In 2009, the college updated its dress code, in part to address a handful of students who were wearing women’s clothing on campus. The following year, Morehouse held its first Gay Pride. Morehouse offered its first LGBT course in 2013 and has a scholars program named for civil and gay rights icon Bayard Rustin.
In 2015, the Oakland, Calif.-based Mills College became the first women’s college to admit transgender women. That same year, after two years of contentious debate following its refusal to admit transgender women, Smith College in Massachusetts amended its policy.
Spelman College, an all-women’s HBCU next door to Morehouse, adopted a transgender policy in 2017, and the first transgender woman graduated in 2018.
Other HBCUs with transgender policies include Tuskegee University, Howard University, Florida A&M University, Southern University in Louisiana, North Carolina Central University and Morgan State University in Maryland.
While Morehouse will make history by becoming the first all-male school in the country to adopt a transgender-inclusive policy, some LGBTQ activists object to how the new policy deals with transgender women, particularly those who transition while at college.
Because the policy will not take effect until the fall of 2020, there will be some transgender women who will be “grandfathered” in and allowed to graduate before that school year.
One of those women, Tatiana Rafael, a current Morehouse student, told BuzzFeed News that she will be the first fully-transitioned transgender woman in the school’s history to graduate from Morehouse, and the first woman to earn a degree from the college since the 1930s.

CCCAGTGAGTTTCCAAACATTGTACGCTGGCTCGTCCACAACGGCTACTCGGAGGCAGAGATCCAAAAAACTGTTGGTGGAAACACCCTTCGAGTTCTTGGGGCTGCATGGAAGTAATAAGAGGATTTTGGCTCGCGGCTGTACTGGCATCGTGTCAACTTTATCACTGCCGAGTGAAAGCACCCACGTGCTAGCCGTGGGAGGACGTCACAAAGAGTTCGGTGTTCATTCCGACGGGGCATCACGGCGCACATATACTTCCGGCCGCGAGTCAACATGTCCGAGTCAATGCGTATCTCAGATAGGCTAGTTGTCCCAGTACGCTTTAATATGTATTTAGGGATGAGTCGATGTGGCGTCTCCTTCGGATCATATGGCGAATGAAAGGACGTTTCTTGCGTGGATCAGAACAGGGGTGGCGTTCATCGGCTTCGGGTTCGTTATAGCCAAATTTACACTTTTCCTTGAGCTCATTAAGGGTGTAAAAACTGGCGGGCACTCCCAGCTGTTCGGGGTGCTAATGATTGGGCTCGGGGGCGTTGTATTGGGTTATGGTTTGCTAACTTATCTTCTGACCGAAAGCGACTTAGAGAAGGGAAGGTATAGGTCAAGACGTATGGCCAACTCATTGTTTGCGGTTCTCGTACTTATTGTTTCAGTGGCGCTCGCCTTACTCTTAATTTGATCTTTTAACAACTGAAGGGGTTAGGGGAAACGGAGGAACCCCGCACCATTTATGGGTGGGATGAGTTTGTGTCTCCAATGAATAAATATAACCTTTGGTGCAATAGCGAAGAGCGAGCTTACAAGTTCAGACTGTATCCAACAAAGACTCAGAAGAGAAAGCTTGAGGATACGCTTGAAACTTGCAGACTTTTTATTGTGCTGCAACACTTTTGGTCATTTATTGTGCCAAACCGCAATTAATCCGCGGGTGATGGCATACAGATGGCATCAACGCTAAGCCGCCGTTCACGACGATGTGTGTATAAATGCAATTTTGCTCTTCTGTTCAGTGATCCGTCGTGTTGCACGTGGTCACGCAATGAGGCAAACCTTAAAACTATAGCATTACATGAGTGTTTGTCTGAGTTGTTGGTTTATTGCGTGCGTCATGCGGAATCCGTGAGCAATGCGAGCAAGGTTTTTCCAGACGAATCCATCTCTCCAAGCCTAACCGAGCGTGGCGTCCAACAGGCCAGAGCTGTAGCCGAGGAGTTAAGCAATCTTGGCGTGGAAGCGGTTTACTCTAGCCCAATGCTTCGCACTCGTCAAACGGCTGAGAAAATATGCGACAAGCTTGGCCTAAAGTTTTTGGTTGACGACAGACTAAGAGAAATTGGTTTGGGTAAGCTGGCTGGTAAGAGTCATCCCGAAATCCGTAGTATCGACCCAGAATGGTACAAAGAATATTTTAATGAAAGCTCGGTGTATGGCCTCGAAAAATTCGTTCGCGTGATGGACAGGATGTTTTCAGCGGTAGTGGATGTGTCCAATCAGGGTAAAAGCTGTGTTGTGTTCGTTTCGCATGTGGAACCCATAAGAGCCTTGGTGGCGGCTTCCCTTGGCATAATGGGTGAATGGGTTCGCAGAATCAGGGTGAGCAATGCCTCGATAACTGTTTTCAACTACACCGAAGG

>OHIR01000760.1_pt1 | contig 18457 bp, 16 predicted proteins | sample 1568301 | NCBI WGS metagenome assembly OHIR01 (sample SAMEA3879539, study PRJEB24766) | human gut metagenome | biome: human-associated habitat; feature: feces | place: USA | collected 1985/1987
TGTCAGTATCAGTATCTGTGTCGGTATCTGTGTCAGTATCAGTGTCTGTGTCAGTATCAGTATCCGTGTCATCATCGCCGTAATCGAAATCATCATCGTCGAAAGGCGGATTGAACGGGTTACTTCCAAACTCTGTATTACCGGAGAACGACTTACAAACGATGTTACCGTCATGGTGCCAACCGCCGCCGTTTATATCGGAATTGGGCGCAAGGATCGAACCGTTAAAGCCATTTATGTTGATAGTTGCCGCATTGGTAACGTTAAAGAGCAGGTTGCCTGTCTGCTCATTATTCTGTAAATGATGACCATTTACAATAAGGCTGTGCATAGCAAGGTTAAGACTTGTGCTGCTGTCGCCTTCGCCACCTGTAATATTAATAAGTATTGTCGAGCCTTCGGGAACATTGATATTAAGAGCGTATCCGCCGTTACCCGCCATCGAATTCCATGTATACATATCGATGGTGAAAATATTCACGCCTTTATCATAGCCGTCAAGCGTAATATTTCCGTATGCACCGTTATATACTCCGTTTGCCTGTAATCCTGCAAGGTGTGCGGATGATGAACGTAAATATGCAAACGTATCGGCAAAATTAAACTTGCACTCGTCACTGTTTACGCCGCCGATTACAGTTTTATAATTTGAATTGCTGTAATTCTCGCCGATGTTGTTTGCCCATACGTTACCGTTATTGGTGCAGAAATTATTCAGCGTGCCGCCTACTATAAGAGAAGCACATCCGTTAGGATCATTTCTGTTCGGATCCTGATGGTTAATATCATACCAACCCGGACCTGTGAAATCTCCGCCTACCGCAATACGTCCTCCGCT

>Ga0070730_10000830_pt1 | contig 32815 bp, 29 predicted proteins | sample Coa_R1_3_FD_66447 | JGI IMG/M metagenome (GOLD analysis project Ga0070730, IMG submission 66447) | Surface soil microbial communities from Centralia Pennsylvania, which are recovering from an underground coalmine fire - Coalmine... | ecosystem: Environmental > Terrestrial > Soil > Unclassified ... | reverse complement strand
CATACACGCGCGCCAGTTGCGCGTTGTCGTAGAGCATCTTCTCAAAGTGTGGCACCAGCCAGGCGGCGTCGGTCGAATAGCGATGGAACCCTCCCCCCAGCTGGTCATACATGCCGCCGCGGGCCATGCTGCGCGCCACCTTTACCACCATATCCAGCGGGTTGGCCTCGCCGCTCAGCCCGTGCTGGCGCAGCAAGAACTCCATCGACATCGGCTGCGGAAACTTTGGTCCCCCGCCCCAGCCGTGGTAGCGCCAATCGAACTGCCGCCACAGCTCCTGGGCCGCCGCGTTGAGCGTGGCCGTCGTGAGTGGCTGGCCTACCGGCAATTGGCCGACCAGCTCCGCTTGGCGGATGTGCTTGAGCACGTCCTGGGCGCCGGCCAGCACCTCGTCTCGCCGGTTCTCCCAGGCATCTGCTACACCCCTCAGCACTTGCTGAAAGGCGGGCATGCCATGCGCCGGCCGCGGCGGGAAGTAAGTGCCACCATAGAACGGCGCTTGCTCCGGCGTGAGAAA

But Rafael also believes the new policy is unfair toward transgender females, and she feels sorry for any trans women who may come after her, as they will be forced to leave.
“Morehouse is missing a crucial opportunity to become more inclusive by purposefully excluding trans female students,” she says.
Titi Naomi Tukes — a 2017 graduate of Morehouse who enrolled as a cisgender man in 2013 but now identifies as transgender nonbinary and uses the pronouns they/them/their — says they disapproved of the policy, which they learned about in an alumni email. Tukes says the policy is hostile and exclusionary toward transgender women and nonbinary students and could put transitioning students in an unsafe environment if they have to leave the college.
“You can’t control how someone feels in their body,” says Tukes, now a management consultant working in New York who added they are willing to offer input on how the policy is implemented. “The college fails at addressing and understanding the gender journey that one undergoes during their college experience, spiritually, emotionally, physically and psychologically.”
The Associated Press contributed to this article. This article appears in the June 13, 2019 issue of Diverse.